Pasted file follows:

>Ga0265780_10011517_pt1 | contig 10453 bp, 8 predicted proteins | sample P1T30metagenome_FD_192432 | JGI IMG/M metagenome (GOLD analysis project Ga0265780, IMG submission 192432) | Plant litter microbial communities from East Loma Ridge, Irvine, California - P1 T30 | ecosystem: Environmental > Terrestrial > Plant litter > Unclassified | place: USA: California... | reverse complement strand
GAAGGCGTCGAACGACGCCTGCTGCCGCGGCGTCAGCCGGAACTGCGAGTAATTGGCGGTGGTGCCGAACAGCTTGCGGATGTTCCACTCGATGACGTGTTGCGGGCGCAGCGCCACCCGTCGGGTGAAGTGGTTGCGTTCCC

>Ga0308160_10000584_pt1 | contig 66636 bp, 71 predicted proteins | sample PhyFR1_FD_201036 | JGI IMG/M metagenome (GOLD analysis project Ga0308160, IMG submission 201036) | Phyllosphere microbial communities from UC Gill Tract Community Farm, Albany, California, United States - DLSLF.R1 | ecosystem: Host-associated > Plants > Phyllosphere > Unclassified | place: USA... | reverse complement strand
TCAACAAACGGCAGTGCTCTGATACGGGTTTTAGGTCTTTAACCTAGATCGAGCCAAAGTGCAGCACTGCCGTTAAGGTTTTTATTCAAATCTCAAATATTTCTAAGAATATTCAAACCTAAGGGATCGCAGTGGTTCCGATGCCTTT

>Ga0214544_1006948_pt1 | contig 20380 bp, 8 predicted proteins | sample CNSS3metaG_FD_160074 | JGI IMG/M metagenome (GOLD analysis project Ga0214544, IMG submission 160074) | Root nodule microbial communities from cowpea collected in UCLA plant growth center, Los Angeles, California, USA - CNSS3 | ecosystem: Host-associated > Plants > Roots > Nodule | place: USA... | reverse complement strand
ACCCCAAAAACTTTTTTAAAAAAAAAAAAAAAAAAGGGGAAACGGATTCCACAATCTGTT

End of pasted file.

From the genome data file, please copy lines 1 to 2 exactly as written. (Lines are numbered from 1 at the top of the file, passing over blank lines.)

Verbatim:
>Ga0265780_10011517_pt1 | contig 10453 bp, 8 predicted proteins | sample P1T30metagenome_FD_192432 | JGI IMG/M metagenome (GOLD analysis project Ga0265780, IMG submission 192432) | Plant litter microbial communities from East Loma Ridge, Irvine, California - P1 T30 | ecosystem: Environmental > Terrestrial > Plant litter > Unclassified | place: USA: California... | reverse complement strand
GAAGGCGTCGAACGACGCCTGCTGCCGCGGCGTCAGCCGGAACTGCGAGTAATTGGCGGTGGTGCCGAACAGCTTGCGGATGTTCCACTCGATGACGTGTTGCGGGCGCAGCGCCACCCGTCGGGTGAAGTGGTTGCGTTCCC